Match Charter Public High School valedictorian stands up when she sees injustice
“I’ve been at Match all my life, so it’s just people who look like me,” she said. “It was a really difficult experience because we were surrounded by whiteness. … The whole curriculum was set up for an ideal student who is white, wealthy, who went to private school.
Charlotte could have just written an angry journal entry or complained in long texts to friends back home. But instead, she demanded change. She worked with other students of color to organize a peaceful protest and speak about their experiences at a faculty meeting.
“I’m a very anxious person, so doing that was so scary,” Charlotte said. “I had to get out of my comfort zone.
In interviews, Match educators drew on the protest as an example of Charlotte’s character.
“I feel like a lot of other students maybe gave in, because it was racism coming from authority figures,” said Charlotte’s former English teacher and soccer coach Jamica Legrand. . “She wouldn’t allow herself to do that. Instead, we were talking, and she was thinking of ways to help other students who also felt that way about talking.
Ashley LaCavalla, director of the high school’s colleges and careers office, said Match changed his policies about sending students to study at other institutions based on what he learned from Charlotte and a another student who had participated in the Vermont program with her.
“We’re stricter about who we recommend these schools to because they were definitely doing our students a disservice,” LaCavalla said. “It kind of changed our whole approach to semester schools.”
Charlotte’s mother, Yira Polanco, 41, said her daughter learned to be strong and empowered by watching the struggles and sacrifices her parents made as immigrants.
“She sees that we are working hard for her and her brothers,” Polanco said. “She is so smart. …She wants to do something better for [herself] and for everyone.
Now, Polanco said, her daughter inspires others to work harder — including her younger brothers, “and me, and her dad, everyone in the family.”
When Charlotte was about a year and a half old, her parents came to the United States to find work, while she stayed in the Dominican Republic with her grandmother, she said.
She was reunited with her parents in Boston when she was about 5 years old, and the family grew with the birth of her brothers, Ian, 15, and Ethan, 12. But when Charlotte was in fourth grade, her parents separated and she found herself living for three years with her mother and brothers in a run-down apartment that was part of a family shelter.
“Most of the time our lights and heating weren’t working,” Charlotte recalls. “I remember there were so many times, especially in the winter, when we had to sleep with the oven open to be able to get that heat because the heater wasn’t working.”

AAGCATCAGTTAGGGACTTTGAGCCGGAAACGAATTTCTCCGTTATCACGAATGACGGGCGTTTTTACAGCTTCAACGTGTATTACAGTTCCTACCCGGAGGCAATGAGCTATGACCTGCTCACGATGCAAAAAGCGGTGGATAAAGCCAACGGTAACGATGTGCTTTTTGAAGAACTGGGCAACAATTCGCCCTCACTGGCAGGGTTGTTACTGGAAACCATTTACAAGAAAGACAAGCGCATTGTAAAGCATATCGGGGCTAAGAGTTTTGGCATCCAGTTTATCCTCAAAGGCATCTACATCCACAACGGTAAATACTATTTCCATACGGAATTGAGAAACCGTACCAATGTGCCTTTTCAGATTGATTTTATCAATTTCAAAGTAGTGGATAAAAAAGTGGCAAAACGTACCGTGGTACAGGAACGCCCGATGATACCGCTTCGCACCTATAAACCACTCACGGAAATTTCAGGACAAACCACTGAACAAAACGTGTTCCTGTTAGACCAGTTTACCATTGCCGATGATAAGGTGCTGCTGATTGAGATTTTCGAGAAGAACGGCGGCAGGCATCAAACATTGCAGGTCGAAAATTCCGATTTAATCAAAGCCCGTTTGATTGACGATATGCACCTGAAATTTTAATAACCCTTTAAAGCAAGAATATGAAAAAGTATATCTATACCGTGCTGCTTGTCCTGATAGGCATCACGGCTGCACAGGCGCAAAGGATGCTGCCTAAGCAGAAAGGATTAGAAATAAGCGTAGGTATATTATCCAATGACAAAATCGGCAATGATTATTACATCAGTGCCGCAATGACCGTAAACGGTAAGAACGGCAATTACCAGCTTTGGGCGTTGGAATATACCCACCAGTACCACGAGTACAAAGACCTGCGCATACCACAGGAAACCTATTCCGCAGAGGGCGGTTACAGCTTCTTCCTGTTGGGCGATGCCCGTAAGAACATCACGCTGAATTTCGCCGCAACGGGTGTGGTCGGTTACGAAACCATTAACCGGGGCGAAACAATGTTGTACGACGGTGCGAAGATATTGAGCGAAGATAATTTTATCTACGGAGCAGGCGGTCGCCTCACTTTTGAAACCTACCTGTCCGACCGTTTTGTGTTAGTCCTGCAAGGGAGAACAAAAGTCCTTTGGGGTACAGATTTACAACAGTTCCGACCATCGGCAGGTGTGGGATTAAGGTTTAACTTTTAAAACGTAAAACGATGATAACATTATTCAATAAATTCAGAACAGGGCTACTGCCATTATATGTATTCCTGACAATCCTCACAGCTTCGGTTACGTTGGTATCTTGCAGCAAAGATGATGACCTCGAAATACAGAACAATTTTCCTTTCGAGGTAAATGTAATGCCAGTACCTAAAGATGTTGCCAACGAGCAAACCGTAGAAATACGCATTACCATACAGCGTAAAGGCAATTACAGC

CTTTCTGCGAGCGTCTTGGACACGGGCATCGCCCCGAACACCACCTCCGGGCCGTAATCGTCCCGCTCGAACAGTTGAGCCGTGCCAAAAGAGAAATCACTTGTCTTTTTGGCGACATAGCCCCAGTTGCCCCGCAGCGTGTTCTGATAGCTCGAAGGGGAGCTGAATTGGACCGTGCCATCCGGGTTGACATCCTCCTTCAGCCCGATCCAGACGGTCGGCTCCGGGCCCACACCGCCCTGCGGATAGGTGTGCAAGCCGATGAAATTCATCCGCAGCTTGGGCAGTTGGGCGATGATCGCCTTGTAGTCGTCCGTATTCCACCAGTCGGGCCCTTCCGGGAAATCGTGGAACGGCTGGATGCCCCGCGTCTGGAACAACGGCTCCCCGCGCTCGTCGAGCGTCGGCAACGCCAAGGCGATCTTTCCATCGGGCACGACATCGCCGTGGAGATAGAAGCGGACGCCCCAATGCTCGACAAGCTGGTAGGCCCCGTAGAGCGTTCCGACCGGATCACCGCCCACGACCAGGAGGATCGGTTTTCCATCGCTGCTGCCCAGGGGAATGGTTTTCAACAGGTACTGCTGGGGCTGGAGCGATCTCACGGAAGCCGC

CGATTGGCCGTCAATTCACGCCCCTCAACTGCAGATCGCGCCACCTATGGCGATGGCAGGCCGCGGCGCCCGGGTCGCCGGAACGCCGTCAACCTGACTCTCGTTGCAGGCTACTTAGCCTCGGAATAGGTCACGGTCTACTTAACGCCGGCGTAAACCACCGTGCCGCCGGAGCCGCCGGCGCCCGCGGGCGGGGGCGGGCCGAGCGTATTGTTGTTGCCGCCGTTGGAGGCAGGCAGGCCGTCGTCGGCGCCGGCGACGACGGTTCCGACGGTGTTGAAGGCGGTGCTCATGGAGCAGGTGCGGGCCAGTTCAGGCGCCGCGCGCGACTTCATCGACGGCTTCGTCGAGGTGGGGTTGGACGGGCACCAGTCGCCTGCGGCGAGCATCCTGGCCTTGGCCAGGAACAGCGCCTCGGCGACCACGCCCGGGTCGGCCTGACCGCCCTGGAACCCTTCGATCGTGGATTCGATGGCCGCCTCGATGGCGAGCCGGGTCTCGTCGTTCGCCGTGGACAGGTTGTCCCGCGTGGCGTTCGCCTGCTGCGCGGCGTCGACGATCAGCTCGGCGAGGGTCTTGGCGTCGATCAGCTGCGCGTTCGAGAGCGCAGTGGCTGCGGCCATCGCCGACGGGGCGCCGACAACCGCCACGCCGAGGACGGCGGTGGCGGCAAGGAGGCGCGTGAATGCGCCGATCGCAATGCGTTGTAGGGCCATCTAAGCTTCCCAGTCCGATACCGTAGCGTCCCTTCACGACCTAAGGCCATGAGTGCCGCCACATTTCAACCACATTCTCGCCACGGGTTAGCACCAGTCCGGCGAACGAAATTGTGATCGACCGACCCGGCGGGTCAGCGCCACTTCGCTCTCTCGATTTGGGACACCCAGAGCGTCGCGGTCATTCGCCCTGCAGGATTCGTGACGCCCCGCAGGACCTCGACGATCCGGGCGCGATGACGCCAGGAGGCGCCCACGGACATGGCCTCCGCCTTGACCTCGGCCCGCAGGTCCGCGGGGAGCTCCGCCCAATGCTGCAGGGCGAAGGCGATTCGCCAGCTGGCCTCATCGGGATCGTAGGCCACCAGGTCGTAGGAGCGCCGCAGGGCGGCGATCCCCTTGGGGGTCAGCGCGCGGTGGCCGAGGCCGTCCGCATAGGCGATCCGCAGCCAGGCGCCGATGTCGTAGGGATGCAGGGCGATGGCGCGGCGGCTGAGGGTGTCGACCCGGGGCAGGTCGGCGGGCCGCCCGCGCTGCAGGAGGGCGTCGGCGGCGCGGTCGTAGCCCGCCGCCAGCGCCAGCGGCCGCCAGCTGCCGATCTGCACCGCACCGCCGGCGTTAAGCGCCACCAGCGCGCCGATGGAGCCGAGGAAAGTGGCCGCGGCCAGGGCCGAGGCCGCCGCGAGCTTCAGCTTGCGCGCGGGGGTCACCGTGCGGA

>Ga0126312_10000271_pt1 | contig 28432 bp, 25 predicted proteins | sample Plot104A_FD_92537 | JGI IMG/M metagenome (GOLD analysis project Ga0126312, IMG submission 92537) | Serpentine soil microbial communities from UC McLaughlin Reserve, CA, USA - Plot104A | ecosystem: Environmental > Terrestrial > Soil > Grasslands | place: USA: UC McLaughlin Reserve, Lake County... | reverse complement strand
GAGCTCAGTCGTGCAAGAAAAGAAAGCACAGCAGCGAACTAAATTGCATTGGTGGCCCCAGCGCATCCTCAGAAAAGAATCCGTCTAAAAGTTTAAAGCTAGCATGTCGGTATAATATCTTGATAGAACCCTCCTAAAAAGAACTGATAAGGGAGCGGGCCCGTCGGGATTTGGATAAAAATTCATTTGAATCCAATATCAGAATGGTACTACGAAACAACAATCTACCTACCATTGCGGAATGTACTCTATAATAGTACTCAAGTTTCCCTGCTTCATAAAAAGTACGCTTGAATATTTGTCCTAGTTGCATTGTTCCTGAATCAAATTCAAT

The family ate their meals in the church pantries and walked half an hour every morning to the school bus stop, even on the coldest winter days. When they couldn’t afford the storage unit where they had placed family photos and important documents, their belongings were tossed in the trash, she said.
Charlotte’s mother was unemployed when the family lost her home, but later worked as a waitress, then as a delivery driver for an online retailer, and now as a baggage handler at Logan International Airport. While working long hours, Charlotte was often at house in Mattapan acting as a second mother to her brothers: cooking their meals, playing with them and teaching them life lessons.
And Charlotte didn’t let her circumstances dictate her academic trajectory. In class — and on the football pitch — she picked up new lessons quickly, then stepped in and helped her peers understand, Legrand said.
“As a coach or a teacher, when you don’t have to tell a student or a player to do something, and they automatically understand what they need to do, sometimes it makes me wonder: ‘ Well, do they need me?” she said. “But also, it makes me very proud, because I’m like, ‘You don’t need me, and all my work is prepare for a world where you don’t necessarily need people to be successful.'”
Although known at Match for her advocacy for women’s rights and racial equality, Charlotte is an unlikely campaigner. In class, she rarely draws attention to herself. But when she feels someone is being treated unfairly, she sheds her placid facade and reveals her tenacity.
“Even when there was a problem this year with one of their teachers, she helped the other students organize a peaceful protest,” LaCavalla said. “She seems calm, but there’s a lot going on. Maybe that’s like the definition of an introvert.
Charlotte has been accepted into her “dream school,” Stanford University in California, and she’s counting the days until she heads west for a very different new chapter in her life. She is interested in studying neuroscience and improving access to quality health care for communities of color and immigrant populations.
Her mother is proud and thrilled that her only daughter has this educational opportunity, but she has mixed feelings, at best, about her living on a distant continent.
“I cry every day,” Polanco said. “She’s the best part of me.”